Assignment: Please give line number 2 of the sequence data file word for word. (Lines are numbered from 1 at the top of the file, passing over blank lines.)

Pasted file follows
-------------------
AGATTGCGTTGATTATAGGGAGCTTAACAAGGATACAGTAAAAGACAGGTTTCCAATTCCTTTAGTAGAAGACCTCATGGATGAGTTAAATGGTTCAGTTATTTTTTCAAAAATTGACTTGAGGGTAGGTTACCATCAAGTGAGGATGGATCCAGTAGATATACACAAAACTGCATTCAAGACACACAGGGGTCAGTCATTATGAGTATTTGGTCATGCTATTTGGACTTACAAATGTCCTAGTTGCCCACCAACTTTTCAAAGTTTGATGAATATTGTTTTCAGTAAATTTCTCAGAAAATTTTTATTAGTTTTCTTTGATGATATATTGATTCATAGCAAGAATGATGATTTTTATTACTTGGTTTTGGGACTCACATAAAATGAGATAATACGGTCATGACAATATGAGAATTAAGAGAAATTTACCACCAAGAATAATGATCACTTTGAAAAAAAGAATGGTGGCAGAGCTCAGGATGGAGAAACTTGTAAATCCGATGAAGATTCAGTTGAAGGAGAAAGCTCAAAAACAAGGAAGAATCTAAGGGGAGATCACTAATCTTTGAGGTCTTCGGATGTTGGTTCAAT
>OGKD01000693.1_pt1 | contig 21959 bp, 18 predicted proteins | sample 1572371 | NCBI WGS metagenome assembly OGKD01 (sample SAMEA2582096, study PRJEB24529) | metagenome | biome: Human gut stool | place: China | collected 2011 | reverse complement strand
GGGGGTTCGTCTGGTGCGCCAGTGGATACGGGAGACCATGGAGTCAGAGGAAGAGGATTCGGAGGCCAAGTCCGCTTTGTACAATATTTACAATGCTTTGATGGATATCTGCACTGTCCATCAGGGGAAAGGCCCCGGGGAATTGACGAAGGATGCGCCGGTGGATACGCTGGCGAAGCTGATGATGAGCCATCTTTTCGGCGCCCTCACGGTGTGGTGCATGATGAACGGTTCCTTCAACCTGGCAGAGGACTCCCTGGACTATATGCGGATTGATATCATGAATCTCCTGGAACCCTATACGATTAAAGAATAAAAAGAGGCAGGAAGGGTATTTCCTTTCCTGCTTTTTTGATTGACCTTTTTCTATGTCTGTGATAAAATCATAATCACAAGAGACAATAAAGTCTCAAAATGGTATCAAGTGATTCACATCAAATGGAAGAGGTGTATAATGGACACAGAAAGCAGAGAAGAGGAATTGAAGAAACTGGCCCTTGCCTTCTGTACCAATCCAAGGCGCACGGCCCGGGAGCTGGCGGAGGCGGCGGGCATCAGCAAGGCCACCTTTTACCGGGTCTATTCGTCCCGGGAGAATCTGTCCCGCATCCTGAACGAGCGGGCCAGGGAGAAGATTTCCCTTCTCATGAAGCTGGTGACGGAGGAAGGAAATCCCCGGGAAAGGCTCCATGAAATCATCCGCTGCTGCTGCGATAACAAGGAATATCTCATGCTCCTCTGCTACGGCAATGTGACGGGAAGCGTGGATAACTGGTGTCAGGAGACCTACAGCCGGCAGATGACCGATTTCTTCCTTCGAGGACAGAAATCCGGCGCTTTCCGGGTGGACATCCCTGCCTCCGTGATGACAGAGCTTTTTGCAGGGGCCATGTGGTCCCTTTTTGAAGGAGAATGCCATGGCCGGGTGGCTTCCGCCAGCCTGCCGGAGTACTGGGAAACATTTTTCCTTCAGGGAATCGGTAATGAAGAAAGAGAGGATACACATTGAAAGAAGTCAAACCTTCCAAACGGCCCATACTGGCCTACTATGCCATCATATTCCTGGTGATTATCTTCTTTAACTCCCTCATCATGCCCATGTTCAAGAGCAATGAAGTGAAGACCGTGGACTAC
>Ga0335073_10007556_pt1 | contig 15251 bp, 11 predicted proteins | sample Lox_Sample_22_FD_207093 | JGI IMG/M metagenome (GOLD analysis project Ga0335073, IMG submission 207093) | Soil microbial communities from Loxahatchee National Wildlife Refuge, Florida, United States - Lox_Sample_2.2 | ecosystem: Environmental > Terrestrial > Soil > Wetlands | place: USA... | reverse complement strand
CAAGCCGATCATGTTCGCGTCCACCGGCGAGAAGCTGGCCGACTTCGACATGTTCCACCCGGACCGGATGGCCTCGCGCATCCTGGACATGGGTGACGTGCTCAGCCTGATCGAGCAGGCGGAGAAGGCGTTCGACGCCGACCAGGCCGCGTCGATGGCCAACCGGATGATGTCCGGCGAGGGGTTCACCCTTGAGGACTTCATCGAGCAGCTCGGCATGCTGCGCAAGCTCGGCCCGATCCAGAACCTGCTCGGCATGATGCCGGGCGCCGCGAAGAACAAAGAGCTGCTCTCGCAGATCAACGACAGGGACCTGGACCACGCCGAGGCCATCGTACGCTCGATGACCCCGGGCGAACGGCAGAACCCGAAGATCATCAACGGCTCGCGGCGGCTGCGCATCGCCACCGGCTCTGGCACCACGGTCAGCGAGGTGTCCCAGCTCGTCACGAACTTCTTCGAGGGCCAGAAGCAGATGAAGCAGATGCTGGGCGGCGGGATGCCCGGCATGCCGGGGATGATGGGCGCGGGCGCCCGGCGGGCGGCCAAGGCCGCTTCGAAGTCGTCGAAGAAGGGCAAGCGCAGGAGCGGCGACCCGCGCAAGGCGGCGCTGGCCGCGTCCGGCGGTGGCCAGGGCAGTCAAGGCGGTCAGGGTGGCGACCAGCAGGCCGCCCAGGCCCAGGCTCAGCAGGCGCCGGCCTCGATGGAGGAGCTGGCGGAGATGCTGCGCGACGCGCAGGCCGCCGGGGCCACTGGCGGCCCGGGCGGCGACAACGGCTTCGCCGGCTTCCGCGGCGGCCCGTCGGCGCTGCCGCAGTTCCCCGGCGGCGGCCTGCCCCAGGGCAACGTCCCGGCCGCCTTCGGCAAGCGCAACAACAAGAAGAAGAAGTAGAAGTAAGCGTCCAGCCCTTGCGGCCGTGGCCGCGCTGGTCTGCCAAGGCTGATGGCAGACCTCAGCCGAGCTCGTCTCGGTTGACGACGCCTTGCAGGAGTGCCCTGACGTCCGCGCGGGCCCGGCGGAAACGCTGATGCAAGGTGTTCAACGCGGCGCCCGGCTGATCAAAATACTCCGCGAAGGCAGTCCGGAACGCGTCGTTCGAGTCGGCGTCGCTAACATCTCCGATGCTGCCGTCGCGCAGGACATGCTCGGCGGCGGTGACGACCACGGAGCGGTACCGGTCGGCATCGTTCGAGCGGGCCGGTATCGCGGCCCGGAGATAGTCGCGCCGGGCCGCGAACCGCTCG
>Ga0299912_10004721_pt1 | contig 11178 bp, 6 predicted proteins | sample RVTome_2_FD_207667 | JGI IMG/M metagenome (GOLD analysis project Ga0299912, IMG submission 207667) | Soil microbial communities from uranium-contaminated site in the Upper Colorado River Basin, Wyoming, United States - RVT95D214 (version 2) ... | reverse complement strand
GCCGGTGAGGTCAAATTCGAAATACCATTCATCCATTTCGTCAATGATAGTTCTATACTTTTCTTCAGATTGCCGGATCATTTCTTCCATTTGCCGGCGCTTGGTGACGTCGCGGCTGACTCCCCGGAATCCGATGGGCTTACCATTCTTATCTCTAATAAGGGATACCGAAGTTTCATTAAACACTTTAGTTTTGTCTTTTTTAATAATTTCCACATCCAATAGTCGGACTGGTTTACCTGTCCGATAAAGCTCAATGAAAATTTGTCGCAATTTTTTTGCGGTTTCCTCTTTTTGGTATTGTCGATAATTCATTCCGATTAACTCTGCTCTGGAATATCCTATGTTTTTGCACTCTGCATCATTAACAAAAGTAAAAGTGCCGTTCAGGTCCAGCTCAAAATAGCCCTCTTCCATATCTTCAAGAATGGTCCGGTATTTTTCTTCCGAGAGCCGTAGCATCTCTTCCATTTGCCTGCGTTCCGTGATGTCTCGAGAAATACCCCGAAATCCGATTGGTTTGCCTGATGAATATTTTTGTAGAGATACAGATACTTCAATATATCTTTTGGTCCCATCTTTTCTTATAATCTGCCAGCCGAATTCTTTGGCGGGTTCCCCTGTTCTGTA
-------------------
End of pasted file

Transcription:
>OGKD01000693.1_pt1 | contig 21959 bp, 18 predicted proteins | sample 1572371 | NCBI WGS metagenome assembly OGKD01 (sample SAMEA2582096, study PRJEB24529) | metagenome | biome: Human gut stool | place: China | collected 2011 | reverse complement strand